*Subject to change

No dealer, broker, salesperson, or other person has been authorized to give any information or to make any representation other than those contained in the Preliminary Official Statement and, if given or made, such other information or representation should not be relied upon as having been authorized by the Issuer, the Borrower, or the Underwriters. The information set forth herein has been obtained from the Issuer, Borrower, and other sources that are believed to be reliable, but is not guaranteed as to accuracy or completeness by, and is not construed as a representation of, the Underwriters. The information contained herein is subject to change without notice. Under no circumstances shall this constitute an offer to sell or solicitation of an offer to buy, nor shall there be any sale of these securities in any jurisdiction in which such offer, solicitation or sale would be unlawful prior to registration or qualification under the securities laws of any such jurisdiction. Any offering or solicitation will be made only to investors pursuant to the Preliminary Official Statement, which should be read in its entirety. Investments involve risk including the possible loss of principal. HJ Sims is a member of FINRA and SIPC, and is not affiliated with Tony and Leon Cooperman Sinai Residences of Boca Raton.

Market Commentary: Sticker Shock

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Municipal bonds advanced in price again last week on the strength of extraordinary cash balances and an absence of sufficient supply. Yields fell to their lowest point in 70 years. Looking for places to reinvest the $22 billion from bond redemptions and maturities on August 1, 2020, investors added another $1.4 billion to tax-exempt mutual bond funds last week and $229 million to muni ETFs. The modest new issue calendar of $8.1 billion was quickly absorbed by buyers who are waiting impatiently in line for more. The State of Hawaii brought a $995 million AA+ rated taxable general obligation deal with a maximum yield of 2.293% in 2040. Phoenix Children’s Hospital had a $245 million A1-rated financing with a final term maturity in 2050 yielding 2.12%. In the secondary market, MMA reported on the sticker shock, citing 5% San Francisco general obligation bonds due in 2025 traded at yields as low as 0.07%. In the high yield sector, the Academy of Advanced Learning charter school on Aurora, Colorado came to market with an $8.5 million BB rated transaction that priced at par to yield 4.375% in 2027. The Bond Buyer Municipal Bond Index (based on 40 long-term bond prices) fell two basis points to 3.52% from the week before. The 20-bond GO Index (20-year general obligation yields) dropped seven basis points to 2.02%. The 11-bond GO Index (higher grade 11-year GOs) declined to 1.55%. The Revenue Bond Index decreased seven basis points to 2.44%.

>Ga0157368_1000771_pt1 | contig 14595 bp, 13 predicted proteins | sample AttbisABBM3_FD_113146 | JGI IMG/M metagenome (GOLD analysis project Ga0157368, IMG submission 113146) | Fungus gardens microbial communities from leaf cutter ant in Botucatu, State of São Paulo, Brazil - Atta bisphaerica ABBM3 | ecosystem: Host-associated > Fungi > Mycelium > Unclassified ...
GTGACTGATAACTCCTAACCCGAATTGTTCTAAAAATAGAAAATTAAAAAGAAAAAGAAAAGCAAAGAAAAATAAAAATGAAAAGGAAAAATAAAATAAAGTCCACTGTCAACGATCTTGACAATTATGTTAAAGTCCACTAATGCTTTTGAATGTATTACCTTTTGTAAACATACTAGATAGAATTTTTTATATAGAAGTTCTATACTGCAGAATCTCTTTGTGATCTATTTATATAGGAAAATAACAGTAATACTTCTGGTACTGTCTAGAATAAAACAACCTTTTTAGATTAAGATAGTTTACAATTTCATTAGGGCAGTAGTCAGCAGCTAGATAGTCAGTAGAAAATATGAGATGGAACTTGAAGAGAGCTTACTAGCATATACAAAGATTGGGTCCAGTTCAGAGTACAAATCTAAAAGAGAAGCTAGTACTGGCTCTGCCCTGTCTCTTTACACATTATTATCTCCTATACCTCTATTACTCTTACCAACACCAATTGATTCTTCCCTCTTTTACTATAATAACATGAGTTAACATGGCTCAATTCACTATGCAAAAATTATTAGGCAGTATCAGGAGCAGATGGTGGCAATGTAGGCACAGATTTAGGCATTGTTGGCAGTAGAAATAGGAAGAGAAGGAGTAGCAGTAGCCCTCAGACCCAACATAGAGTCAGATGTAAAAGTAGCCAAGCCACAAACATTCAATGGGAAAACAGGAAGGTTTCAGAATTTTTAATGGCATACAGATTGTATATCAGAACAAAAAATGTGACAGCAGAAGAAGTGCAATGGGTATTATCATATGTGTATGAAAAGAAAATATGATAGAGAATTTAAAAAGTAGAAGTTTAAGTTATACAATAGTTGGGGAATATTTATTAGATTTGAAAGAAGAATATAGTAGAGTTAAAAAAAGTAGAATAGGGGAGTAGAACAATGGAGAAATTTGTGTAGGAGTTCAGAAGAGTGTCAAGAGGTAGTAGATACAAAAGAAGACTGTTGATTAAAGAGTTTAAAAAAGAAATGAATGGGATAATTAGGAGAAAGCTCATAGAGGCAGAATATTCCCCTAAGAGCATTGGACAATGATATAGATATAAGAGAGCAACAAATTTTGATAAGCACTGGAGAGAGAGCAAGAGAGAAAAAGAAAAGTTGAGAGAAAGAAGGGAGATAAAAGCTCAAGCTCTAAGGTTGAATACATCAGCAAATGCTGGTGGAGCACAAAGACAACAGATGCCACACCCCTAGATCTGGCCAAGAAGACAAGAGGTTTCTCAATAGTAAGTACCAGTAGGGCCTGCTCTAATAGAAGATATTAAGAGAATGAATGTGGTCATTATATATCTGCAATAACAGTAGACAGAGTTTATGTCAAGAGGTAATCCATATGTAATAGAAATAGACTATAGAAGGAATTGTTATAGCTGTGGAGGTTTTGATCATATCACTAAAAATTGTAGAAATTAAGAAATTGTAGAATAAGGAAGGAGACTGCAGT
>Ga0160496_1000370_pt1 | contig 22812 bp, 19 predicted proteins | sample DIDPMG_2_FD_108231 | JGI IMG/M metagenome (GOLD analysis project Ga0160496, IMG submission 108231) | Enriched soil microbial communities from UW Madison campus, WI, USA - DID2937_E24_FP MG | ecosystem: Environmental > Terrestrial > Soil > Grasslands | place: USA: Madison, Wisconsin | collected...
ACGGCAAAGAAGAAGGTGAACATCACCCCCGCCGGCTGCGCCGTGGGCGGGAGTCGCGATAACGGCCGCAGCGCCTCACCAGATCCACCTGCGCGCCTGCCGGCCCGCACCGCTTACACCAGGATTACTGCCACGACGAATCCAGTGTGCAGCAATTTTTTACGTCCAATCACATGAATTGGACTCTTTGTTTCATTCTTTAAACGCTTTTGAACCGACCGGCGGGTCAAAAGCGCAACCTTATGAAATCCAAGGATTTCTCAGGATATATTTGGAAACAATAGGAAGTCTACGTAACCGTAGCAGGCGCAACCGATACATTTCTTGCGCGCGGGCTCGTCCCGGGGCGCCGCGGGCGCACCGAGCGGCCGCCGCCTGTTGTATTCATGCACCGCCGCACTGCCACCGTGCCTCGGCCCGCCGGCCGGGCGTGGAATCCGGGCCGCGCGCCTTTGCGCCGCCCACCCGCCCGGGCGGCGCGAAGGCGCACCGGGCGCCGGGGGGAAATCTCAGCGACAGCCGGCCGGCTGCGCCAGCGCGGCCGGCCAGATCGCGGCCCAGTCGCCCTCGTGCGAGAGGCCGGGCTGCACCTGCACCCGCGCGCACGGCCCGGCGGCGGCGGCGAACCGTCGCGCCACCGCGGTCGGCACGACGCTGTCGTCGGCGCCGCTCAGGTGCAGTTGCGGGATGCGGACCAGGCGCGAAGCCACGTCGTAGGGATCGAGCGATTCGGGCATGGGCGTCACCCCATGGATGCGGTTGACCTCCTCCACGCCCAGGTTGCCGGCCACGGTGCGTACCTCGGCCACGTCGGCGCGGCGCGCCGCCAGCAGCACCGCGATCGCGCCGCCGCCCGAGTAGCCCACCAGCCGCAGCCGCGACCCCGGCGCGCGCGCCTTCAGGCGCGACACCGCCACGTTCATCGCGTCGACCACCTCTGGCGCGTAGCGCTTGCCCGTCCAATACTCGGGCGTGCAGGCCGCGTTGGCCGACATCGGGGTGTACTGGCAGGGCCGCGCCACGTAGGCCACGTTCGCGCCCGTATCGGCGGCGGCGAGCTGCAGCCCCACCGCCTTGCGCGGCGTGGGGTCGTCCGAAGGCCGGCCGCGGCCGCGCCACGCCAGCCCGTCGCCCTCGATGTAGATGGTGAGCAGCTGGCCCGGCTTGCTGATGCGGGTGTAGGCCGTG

Munis are not the only products in great demand. Initial public offerings are on track to hit highs not seen since the 2000 tech boom.  Equities, as defined by the Dow Industrial, gained slightly more than a thousand points last week to close at 27,433. Gold prices hit an all-time high last week with spot prices climbing as high as $2,070 an ounce. U.S. corporate high yield bond fund inflows totaled $4.39 billion last week and the primary market saw $21 billion of new high yield bonds issued; the year-to-date volume now totals $260 billion. The average yield on investment grade corporate bonds at 1.82% is at an all-time low. There is also an unquenchable thirst for U.S. Treasuries where new issue supply is much heavier and there is a worldwide hunt for yield as the level of negative yielding debt exceeds $14 trillion. This is indeed fortunate as the Treasury plans to sell a record $112 billion in notes and bonds in this week’s refunding auctions. The three-month Treasury finished last week at a 0.09% yield, the 10-year Treasury at 0.56% and the 30-year Treasury at 1.22%

All of  this remains hard to reconcile in the context of quarterly U.S. earnings reports and economic data which, while above expectations, are nevertheless ghastly; rising coronavirus counts that terrify teachers, troopers and tight ends; the looting and riots damaging so many of America’s great cities; trade combat, more often described as “tensions”, with China; pollsters paid to support divisive narratives; fall election lineups featuring consequential face-offs; and inscrutable political strategies holding up the next national fiscal aid package, just to name a few. This is our status quo through Labor Day — and perhaps until November 3.